Learn to Love the Process…

Mike and I are both members of the Olympia Symphony. On our hour long trek to rehearsals we talk about our programs. One night, Mike said something that was so profound, it changed my whole approach to teaching music. He said [I am paraphrasing] “I am not going to worry about having the greatest group in the world anymore. I am just going to try and instill a love for the music making process. I want to make rehearsals fun and fulfilling.” I thought, “That is the healthiest way of looking at this whole thing!” I immediately put this philosophy into practice, and all of a sudden I was a happier and more effective band teacher. My rehearsals are more productive, and the kids smile a whole lot more. I know that but only a few of my students will go on and become professional musicians or music teachers, but I think I have effectively garnered an appreciation for music and music making. All along the way, I have promoted excellent musicianship. And most of my students now look at music as a privilege and not a chore.

All in all, I think this is the healthiest my band has been. Are they as precise, and as in tune as I want them to be? No. But that doesn’t matter right now. What matters is, is that they are happy to be in my room for the time that they are there. And they make good use of the time they have with me.

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1 Comment

  1. tjweller said,

    February 17, 2008 at 2:11 am

    Mike,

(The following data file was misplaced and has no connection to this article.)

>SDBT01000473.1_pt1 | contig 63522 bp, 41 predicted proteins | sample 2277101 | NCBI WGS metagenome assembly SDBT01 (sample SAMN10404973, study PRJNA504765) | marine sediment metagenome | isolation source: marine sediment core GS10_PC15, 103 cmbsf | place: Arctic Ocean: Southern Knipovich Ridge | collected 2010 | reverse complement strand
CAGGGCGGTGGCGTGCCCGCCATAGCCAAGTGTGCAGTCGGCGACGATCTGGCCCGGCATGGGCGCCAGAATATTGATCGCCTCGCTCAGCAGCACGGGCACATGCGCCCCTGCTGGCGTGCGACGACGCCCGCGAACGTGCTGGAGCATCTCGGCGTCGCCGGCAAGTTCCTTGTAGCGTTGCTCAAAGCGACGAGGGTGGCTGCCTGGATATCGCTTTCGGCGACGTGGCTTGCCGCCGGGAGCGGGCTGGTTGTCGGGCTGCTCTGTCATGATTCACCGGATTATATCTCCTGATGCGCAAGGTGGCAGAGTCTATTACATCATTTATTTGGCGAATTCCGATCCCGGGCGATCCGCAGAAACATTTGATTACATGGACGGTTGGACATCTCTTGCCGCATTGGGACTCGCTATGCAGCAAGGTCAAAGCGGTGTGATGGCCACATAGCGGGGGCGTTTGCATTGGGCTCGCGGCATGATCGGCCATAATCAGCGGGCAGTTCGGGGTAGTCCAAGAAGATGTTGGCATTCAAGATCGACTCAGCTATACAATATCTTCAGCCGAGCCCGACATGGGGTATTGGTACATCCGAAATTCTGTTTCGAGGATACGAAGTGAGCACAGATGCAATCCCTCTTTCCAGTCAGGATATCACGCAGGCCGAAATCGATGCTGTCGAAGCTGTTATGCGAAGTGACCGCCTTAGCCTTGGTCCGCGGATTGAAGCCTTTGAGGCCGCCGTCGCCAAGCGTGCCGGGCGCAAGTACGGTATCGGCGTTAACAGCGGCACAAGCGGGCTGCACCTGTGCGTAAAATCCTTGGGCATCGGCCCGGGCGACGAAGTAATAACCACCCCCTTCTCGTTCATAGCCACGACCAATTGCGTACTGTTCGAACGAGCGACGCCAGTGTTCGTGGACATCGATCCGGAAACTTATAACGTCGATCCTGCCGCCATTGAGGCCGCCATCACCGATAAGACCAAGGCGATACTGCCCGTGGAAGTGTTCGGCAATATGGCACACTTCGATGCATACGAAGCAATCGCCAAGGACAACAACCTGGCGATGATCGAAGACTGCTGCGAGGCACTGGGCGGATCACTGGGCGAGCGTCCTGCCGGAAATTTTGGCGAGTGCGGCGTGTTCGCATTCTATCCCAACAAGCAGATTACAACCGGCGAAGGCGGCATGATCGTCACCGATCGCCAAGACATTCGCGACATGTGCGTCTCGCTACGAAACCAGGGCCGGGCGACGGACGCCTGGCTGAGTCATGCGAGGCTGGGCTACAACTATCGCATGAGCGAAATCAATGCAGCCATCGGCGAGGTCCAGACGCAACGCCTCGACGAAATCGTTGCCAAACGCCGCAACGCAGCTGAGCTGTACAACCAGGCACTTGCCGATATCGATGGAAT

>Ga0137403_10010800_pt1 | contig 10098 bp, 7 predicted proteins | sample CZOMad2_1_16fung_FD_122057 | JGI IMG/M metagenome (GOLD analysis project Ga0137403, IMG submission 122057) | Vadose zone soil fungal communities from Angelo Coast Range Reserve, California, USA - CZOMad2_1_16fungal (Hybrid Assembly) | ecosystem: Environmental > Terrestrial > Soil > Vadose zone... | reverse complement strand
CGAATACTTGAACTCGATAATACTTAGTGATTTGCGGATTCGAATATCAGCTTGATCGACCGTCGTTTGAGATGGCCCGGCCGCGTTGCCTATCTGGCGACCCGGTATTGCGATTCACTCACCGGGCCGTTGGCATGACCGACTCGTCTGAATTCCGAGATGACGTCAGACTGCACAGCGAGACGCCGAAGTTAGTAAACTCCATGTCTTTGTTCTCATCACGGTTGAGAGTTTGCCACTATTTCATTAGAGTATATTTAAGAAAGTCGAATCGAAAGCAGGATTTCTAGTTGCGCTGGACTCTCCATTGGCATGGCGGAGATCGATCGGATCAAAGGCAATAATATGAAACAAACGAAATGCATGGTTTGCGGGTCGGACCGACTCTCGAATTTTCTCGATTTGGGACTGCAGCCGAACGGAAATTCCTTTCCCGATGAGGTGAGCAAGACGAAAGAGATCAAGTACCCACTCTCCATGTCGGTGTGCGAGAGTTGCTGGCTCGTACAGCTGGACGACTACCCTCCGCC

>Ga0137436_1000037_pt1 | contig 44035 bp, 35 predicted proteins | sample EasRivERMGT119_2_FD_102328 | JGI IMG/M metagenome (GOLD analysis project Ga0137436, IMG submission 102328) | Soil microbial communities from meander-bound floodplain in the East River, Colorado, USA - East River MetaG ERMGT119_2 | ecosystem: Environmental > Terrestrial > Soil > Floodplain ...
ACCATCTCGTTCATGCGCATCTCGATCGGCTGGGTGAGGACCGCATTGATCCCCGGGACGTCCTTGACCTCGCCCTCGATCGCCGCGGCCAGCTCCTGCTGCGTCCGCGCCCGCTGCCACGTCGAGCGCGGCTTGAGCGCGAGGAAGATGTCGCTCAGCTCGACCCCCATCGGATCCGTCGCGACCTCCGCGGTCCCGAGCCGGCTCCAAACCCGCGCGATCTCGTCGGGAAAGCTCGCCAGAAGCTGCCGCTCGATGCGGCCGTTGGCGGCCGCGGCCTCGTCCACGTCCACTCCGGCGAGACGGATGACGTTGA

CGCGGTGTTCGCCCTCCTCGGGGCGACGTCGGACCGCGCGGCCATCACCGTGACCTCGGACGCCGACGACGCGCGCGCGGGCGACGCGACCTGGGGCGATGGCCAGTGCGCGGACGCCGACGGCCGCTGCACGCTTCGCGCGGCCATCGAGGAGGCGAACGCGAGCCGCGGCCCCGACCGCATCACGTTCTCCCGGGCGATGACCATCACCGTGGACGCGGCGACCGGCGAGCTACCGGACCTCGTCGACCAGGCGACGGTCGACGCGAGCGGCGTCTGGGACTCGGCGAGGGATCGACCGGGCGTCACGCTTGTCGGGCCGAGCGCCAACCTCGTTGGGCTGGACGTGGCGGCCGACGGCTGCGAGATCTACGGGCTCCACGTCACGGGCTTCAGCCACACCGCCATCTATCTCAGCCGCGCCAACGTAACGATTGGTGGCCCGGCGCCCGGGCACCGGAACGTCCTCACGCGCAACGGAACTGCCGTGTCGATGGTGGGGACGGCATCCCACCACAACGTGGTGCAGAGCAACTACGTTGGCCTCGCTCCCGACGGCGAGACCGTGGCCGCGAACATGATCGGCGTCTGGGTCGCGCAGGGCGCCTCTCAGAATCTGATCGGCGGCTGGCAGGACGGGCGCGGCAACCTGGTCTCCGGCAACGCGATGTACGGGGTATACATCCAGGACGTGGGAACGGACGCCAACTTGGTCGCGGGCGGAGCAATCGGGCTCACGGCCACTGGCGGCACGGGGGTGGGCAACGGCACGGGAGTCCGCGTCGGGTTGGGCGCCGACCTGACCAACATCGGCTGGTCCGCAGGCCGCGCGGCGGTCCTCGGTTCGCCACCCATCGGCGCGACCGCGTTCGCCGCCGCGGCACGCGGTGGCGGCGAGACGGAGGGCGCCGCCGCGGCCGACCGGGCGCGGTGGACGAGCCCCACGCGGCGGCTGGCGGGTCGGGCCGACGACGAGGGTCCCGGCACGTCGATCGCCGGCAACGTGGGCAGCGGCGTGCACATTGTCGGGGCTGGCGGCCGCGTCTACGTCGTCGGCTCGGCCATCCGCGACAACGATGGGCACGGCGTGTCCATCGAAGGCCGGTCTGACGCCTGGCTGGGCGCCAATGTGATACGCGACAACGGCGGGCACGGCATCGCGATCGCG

Thank you for blogging! You are going to find out as I did, this kind of forum really opens your eyes and ears in music education. It gives us the opportunity to get perspective and advice from so many of our colleagues. You are dead on – “The more the merrier!”

    I am a process teacher now. It took a number of years for me to get to this point, and that I look at it from this end, there is no turning back. If the process is fundamentally sound, the product will be awesome. No longer do I have a pressure cooked rehearsal after rehearsal all for the sake of an impeccable concert. I enjoy the process of helping my students 1) improve as musicians, 2) grow as people who value music and music education, and 3) develop a value system for music that will let them make intelligent choices once they leave my program.

    Show them love for music. Polish little moments in every song once a day so they recognize a moment of beauty, drama, excitement, or intrigue. Describe music to them as vividly as you can. Never be afraid to give them the keys to begin unlocking all the mysteries that music has to offer.

    I added your blog to my blogroll, and will be stopping back whenever I can. Best of luck to you and let’s keep the conversation going!

    Sincerely,
    Travis J. Weller

    PS – When you get a chance, visit Mustech.net. Contact Dr. Pisano about the ME Blogger Campaign – it will be well worth the visit.


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